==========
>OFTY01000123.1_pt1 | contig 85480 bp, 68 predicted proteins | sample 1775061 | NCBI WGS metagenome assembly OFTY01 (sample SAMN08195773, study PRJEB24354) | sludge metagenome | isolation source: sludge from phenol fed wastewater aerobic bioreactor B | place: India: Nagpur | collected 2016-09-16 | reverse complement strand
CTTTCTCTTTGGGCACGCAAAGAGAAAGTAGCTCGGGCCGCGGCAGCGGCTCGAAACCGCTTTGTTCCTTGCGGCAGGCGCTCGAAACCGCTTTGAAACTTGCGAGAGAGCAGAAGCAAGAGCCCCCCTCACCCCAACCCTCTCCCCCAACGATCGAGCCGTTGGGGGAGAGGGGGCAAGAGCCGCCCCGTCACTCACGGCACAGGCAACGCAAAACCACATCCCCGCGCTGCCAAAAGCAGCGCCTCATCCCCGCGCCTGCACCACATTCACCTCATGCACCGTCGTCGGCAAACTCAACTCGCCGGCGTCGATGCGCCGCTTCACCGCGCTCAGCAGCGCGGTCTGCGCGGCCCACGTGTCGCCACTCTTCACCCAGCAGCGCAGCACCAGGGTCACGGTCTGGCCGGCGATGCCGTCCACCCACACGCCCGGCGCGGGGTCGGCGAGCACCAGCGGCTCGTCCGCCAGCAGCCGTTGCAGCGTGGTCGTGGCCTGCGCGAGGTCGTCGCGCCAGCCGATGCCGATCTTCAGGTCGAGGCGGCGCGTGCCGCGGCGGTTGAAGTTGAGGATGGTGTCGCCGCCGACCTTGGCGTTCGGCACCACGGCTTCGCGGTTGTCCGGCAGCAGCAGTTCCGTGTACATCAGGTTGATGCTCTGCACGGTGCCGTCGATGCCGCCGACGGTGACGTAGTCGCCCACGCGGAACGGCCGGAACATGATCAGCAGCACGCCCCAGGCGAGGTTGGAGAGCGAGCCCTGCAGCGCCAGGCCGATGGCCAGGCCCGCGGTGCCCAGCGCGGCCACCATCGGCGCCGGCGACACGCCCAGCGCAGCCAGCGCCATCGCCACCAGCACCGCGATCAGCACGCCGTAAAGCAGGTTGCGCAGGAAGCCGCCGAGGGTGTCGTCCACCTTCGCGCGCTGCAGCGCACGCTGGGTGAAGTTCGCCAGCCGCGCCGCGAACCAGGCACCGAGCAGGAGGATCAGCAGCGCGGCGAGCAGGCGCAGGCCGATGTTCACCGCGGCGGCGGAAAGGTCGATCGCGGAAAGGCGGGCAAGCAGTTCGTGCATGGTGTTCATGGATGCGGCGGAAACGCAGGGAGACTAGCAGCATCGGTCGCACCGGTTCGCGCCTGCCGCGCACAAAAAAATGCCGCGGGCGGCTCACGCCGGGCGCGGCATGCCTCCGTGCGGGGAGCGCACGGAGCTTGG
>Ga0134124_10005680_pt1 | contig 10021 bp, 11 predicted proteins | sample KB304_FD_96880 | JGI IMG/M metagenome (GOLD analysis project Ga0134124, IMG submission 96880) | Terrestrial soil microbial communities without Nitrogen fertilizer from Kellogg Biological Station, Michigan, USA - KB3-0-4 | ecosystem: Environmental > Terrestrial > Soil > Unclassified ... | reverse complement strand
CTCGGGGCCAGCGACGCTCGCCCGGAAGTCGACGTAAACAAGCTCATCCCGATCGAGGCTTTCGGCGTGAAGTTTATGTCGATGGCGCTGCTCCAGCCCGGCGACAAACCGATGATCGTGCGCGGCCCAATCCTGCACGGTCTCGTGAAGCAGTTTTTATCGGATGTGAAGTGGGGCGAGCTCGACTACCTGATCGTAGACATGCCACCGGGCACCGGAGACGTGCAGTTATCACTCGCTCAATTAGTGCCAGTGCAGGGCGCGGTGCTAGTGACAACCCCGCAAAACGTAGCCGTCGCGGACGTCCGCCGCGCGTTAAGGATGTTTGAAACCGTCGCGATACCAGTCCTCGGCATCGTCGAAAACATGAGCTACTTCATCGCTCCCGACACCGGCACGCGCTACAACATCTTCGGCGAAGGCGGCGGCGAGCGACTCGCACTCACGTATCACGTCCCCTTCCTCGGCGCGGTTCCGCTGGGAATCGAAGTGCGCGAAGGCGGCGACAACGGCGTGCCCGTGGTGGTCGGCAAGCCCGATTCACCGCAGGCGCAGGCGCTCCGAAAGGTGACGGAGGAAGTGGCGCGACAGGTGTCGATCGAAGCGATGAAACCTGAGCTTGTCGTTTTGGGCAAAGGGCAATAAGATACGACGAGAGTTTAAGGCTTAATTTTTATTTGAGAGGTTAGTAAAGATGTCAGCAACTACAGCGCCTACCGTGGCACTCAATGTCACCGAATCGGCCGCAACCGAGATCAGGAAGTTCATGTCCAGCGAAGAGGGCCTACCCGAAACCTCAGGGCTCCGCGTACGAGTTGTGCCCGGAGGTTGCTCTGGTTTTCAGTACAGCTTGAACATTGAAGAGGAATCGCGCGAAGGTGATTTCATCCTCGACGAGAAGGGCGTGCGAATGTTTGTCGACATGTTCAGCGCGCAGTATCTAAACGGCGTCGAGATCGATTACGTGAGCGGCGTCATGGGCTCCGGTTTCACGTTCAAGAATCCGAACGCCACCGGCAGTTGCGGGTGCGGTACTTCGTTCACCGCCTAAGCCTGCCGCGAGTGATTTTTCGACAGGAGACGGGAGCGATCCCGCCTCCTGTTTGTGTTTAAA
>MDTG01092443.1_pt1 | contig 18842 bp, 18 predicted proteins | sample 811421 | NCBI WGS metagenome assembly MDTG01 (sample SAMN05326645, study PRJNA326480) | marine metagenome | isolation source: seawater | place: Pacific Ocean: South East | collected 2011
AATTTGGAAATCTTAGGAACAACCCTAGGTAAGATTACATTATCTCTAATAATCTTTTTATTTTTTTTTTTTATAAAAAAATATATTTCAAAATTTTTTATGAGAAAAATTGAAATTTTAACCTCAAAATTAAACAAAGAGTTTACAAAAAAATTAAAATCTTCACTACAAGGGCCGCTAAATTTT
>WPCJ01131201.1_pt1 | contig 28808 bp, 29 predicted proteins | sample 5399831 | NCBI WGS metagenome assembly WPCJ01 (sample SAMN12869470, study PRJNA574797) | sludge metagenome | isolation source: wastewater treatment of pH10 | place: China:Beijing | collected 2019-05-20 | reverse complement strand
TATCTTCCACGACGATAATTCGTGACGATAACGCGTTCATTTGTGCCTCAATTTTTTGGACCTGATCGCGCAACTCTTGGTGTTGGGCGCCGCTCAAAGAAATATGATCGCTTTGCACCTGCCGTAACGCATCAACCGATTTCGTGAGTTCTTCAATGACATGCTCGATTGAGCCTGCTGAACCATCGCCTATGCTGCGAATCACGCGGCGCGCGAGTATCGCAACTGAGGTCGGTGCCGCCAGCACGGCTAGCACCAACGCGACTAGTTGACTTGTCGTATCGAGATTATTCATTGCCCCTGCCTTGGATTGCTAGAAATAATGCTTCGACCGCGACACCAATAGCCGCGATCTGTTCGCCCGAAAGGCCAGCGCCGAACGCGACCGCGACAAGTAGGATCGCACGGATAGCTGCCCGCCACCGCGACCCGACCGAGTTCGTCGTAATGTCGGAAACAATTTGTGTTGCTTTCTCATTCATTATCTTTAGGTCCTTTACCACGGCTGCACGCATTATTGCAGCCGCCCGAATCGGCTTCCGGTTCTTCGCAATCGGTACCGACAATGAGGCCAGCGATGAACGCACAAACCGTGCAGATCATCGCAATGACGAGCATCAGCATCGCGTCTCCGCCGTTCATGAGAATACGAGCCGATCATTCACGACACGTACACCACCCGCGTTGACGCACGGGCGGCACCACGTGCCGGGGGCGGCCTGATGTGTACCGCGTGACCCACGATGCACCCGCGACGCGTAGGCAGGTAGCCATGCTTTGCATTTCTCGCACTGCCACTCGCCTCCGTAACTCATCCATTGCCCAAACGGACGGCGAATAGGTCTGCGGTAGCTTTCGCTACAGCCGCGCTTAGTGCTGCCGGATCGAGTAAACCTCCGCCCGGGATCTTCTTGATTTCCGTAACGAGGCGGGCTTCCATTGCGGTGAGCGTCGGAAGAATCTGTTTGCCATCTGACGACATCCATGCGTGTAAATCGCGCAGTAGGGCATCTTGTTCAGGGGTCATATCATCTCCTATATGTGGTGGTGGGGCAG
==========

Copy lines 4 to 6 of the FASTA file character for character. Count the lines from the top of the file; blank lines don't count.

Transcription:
CTCGGGGCCAGCGACGCTCGCCCGGAAGTCGACGTAAACAAGCTCATCCCGATCGAGGCTTTCGGCGTGAAGTTTATGTCGATGGCGCTGCTCCAGCCCGGCGACAAACCGATGATCGTGCGCGGCCCAATCCTGCACGGTCTCGTGAAGCAGTTTTTATCGGATGTGAAGTGGGGCGAGCTCGACTACCTGATCGTAGACATGCCACCGGGCACCGGAGACGTGCAGTTATCACTCGCTCAATTAGTGCCAGTGCAGGGCGCGGTGCTAGTGACAACCCCGCAAAACGTAGCCGTCGCGGACGTCCGCCGCGCGTTAAGGATGTTTGAAACCGTCGCGATACCAGTCCTCGGCATCGTCGAAAACATGAGCTACTTCATCGCTCCCGACACCGGCACGCGCTACAACATCTTCGGCGAAGGCGGCGGCGAGCGACTCGCACTCACGTATCACGTCCCCTTCCTCGGCGCGGTTCCGCTGGGAATCGAAGTGCGCGAAGGCGGCGACAACGGCGTGCCCGTGGTGGTCGGCAAGCCCGATTCACCGCAGGCGCAGGCGCTCCGAAAGGTGACGGAGGAAGTGGCGCGACAGGTGTCGATCGAAGCGATGAAACCTGAGCTTGTCGTTTTGGGCAAAGGGCAATAAGATACGACGAGAGTTTAAGGCTTAATTTTTATTTGAGAGGTTAGTAAAGATGTCAGCAACTACAGCGCCTACCGTGGCACTCAATGTCACCGAATCGGCCGCAACCGAGATCAGGAAGTTCATGTCCAGCGAAGAGGGCCTACCCGAAACCTCAGGGCTCCGCGTACGAGTTGTGCCCGGAGGTTGCTCTGGTTTTCAGTACAGCTTGAACATTGAAGAGGAATCGCGCGAAGGTGATTTCATCCTCGACGAGAAGGGCGTGCGAATGTTTGTCGACATGTTCAGCGCGCAGTATCTAAACGGCGTCGAGATCGATTACGTGAGCGGCGTCATGGGCTCCGGTTTCACGTTCAAGAATCCGAACGCCACCGGCAGTTGCGGGTGCGGTACTTCGTTCACCGCCTAAGCCTGCCGCGAGTGATTTTTCGACAGGAGACGGGAGCGATCCCGCCTCCTGTTTGTGTTTAAA
>MDTG01092443.1_pt1 | contig 18842 bp, 18 predicted proteins | sample 811421 | NCBI WGS metagenome assembly MDTG01 (sample SAMN05326645, study PRJNA326480) | marine metagenome | isolation source: seawater | place: Pacific Ocean: South East | collected 2011
AATTTGGAAATCTTAGGAACAACCCTAGGTAAGATTACATTATCTCTAATAATCTTTTTATTTTTTTTTTTTATAAAAAAATATATTTCAAAATTTTTTATGAGAAAAATTGAAATTTTAACCTCAAAATTAAACAAAGAGTTTACAAAAAAATTAAAATCTTCACTACAAGGGCCGCTAAATTTT